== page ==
Once a Week (magazine)/Series 1/Volume 9/Italian sketches - II
PASS OF THE TORRE DEL CHIUNSE, AMALFI, SALERNO.
We had been advised by a friend, who was well acquainted with all the beautiful country in the neighbourhood of Naples, to go over a mountain pass leading from what is called the Campagna Felice to Amalfi, instead of pursuing the usual coast road. He assured us that we should meet with no difficulties worth naming; while, on the other hand, the scenes through which this pass would lead us were most varied and striking. We went part of the way by railroad, having engaged our donkeys with their attendants to meet us at the station where we left the train; and accordingly there we found them in readiness; and, in the midst of a degree of noise and uproar that none but Italians of the lower orders can make, we were soon mounted, and on our way. The first mile led us through the hot dusty street of the little town of Nocora; we then passed through a rude gate which led us into a meadow in which the peasants were already cutting a very luxuriant crop of grass (the second week in May); from this meadow the ascent of the mountain begins at once, very steep even at first; the path was nothing but a green turf road, very narrow in some places, with a deep precipice going sheer down on one side; and as one turned and twisted round the sharp angles of the mountain, the donkey’s feet, seeming to touch the extreme verge, it required no small degree of coolness to feel perfectly at one’s ease; but these moments were never of long duration, and the guides were always at hand to cheer and encourage one with the oft-repeated, “Va bene, signora, benissimo.”
At length we found ourselves at the highest point of the ascent, where stood a half-ruined tower which gives its name to the pass (Torre del Chiunse”). In the lower room lives a peasant with his wife; most picturesque-looking people; the woman’s dress (a snowy bodice, bright red petticoat, and blue jacket) was most becoming and pretty; and I found her very ready to converse in her soft Italian patois, and very proud of my notice of her little brown baby, with bright black eyes, which, according to the fashion of the country, was so tightly swathed up that it resembled nothing but an odd-shaped bundle, leaving only the bright eyes to testify to its natural liveliness. They brought out some deliciously cool wine, which was most welcome after the intense heat, and while we were resting she gave me some account of their winter-life in this lonely spot. They have to descend to Nocera, or more frequently to Majori, the village on the other side of the mountain, for all the small commodities they require; and, in winter, the path is almost impassable, owing to the frequent torrents which, rushing down from the heights, wholly obliterate every trace of pathway.
I asked her if she did not find it very dull. She looked surprised at the question, and had evidently not a wish for a change in her lot. She was a very pretty young woman in the first freshness of that very short-lived charm—Italian bloom. With women of that country it is gone while they are still in early youth, and they turn all at once into old women, and finally into something so hideous and repulsive that they resemble nothing but witches. I suppose it is partly owing to climate, and partly to the fact that they do all the out-door work which usually falls to the share of men.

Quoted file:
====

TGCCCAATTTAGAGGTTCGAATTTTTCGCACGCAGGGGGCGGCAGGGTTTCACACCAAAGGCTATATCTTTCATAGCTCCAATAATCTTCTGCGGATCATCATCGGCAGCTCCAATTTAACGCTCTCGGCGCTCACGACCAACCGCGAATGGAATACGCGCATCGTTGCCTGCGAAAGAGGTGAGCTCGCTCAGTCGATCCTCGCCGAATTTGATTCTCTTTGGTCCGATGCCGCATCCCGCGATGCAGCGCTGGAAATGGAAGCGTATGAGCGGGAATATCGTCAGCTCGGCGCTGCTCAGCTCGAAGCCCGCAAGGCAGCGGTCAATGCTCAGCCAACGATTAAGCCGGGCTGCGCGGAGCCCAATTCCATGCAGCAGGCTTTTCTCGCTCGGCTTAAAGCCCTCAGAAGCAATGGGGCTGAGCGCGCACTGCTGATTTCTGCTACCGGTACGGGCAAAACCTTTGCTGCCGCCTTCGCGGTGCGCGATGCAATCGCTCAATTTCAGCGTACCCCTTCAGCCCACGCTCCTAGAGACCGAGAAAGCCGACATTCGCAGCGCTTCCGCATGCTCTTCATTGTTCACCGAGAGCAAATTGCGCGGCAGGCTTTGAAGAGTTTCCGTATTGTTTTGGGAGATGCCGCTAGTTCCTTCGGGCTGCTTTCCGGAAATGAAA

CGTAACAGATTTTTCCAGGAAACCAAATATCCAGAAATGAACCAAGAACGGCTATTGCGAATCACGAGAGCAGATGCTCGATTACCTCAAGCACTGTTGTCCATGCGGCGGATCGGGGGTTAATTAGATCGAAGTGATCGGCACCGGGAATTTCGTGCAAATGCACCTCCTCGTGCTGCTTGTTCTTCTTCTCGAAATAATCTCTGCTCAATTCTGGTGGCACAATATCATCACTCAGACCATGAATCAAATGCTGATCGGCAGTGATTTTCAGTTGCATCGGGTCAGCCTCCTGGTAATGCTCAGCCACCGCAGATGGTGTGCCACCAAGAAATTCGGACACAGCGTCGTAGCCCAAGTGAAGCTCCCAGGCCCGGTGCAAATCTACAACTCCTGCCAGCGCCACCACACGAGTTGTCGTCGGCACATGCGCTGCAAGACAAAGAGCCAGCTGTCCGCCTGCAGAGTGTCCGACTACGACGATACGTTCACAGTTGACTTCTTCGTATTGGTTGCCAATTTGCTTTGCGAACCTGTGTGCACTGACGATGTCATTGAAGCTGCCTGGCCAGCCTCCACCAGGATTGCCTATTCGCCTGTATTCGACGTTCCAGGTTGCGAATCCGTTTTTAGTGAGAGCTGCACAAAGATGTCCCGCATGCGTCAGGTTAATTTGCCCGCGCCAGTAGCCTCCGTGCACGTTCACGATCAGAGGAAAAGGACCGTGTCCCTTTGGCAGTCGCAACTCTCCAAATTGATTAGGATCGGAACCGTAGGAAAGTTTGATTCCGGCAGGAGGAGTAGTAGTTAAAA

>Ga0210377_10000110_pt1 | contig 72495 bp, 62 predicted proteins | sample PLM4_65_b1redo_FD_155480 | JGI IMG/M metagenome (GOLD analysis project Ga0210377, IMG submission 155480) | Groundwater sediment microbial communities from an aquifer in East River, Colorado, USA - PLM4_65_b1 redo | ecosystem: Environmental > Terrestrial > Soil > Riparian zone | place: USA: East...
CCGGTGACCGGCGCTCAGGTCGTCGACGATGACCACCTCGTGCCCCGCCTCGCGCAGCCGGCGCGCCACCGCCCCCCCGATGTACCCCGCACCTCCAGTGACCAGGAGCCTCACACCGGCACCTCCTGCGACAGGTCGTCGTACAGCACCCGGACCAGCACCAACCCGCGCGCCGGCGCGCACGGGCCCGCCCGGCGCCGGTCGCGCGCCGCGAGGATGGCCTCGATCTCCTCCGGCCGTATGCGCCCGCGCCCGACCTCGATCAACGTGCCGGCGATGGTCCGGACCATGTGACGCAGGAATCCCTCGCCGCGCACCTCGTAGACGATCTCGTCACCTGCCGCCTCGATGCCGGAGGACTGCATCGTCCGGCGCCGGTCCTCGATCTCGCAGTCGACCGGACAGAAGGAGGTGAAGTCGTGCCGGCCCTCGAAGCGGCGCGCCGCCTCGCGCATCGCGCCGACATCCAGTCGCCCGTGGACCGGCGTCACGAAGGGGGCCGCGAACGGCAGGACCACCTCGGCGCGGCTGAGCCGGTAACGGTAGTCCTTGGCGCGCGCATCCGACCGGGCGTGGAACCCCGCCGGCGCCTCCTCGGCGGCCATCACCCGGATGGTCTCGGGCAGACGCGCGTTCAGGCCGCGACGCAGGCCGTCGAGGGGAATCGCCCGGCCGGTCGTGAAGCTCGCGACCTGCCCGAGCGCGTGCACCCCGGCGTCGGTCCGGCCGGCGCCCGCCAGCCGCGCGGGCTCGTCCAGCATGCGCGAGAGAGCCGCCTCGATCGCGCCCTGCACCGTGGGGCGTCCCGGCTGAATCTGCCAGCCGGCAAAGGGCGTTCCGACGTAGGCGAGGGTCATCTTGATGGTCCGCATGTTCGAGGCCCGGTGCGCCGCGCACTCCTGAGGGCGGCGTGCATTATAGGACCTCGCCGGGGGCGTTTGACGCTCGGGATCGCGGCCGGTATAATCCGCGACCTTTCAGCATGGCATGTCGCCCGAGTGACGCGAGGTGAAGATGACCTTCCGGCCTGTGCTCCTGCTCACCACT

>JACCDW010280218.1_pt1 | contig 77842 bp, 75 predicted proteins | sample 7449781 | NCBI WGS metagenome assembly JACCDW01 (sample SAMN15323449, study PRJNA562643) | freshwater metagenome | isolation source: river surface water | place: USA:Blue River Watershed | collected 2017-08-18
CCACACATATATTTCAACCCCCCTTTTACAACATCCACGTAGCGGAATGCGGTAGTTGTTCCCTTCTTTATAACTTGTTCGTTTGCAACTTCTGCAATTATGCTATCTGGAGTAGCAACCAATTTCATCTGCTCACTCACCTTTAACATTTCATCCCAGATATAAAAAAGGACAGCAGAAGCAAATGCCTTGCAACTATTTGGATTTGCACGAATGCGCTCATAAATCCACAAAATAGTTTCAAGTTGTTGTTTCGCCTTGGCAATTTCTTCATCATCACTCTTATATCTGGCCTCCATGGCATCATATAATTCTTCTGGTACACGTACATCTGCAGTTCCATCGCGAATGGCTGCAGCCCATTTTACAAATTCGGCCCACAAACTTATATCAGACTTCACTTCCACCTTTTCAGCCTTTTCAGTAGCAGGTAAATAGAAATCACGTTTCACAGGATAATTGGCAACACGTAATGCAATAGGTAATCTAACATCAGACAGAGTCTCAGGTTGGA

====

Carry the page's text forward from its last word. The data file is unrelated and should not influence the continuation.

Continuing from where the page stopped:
My pretty friend, Caterina, told me that she cultivated their patch of ground; got in the crop of Indian corn; took care of the goats, and of the beautiful poultry we saw pecking about round the tower; dressed the vines, and so on; while her husband spent the greater part of his time at Majori, where he had a boat, which, in summer, was a source of profit to him, being constantly used by artists frequenting the neighbourhood for the sake of the beautiful scenery with which it abounds.
After a two hours’ rest, we remounted our donkeys and began the descent of the mountain; the heat was really intense, and it was with feelings of great satisfaction that we caught glimpses of the blue sea, and found ourselves entering the beautiful chestnut woods which cover this side of the mountain. The shade was most delightful: beautiful plants nodded here and there, as if dreaming under the deep shadows; huge fig trees, of the most picturesque forms, sometimes bent right across our path, plainly proving how little it was frequented; the ground was carpeted with beautiful mosses, studded with the deep crimson flowers of the cyclamen, with their white-veined leaves; pink and white rose trees climbed from branch to branch of the large trees; the ferns were rare and beautiful, convolvuli of every shade of pink and purple lent their aid to brighten the brilliant scenes, while the distant view increased in loveliness at every step.
At length a sudden turn brought us within view of Majori, nestled in a deep ravine between two wooded hills, the sea forming a very deep bay, while on the shore the peasants and boatmen were assembled, watching an English cutter which had just glided into the bay. I was the first to arrive, and, quickly dismounting, I turned back to gaze at the scene; the wooded heights we had descended forming the background, their summits seeming lost in the soft summer haze (the mountain we had just crossed was of considerable height), a silvery stream falling from one of the high rocks, glittered and sparkled in the sunshine, the long cavalcade of donkeys winding down the hill, with all their picturesque accompaniments, the ravine studded with cottages, the bright golden Indian wheat hung all over the front, as is the custom in all this country; and what could be wanting to make the picture perfect?